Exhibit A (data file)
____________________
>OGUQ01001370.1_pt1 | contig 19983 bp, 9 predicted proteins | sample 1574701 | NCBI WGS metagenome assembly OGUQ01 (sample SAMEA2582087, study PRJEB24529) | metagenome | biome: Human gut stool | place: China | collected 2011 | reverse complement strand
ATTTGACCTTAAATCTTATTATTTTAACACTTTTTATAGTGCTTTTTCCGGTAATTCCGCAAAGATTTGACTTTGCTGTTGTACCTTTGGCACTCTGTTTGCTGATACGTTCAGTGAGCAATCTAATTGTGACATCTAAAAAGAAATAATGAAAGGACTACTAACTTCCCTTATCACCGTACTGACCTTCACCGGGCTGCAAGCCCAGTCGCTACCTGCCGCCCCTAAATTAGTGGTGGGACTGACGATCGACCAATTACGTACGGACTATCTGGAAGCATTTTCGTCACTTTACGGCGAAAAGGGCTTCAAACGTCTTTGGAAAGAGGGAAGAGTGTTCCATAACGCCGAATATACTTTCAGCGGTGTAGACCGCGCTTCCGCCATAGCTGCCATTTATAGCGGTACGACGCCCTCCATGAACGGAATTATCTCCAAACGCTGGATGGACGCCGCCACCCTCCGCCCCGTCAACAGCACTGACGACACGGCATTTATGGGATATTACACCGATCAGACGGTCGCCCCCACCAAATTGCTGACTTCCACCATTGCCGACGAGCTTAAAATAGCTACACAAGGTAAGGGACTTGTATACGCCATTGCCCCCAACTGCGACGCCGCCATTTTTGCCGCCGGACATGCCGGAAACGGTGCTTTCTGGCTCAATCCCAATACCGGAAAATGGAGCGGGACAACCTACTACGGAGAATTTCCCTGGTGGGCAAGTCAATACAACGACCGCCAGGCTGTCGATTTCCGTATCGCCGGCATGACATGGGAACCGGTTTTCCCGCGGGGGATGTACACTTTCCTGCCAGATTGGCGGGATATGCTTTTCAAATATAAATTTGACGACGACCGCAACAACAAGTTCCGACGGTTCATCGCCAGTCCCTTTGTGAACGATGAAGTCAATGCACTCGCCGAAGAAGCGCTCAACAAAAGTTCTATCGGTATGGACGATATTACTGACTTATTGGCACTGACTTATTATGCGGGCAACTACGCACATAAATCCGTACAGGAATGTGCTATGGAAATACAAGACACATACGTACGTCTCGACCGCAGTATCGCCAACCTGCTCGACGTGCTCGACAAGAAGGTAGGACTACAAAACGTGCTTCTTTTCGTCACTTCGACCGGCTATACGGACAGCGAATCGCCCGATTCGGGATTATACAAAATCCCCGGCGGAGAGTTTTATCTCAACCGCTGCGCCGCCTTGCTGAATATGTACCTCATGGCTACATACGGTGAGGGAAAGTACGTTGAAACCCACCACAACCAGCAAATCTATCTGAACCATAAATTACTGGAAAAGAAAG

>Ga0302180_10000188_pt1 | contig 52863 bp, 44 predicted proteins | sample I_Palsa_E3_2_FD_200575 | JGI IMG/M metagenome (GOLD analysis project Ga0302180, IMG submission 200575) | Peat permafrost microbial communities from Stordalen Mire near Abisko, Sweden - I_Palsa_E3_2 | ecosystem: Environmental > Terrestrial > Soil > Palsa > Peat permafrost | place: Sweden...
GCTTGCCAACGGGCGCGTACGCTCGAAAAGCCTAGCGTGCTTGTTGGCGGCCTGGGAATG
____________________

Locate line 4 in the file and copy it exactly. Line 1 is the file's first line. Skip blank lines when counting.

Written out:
GCTTGCCAACGGGCGCGTACGCTCGAAAAGCCTAGCGTGCTTGTTGGCGGCCTGGGAATG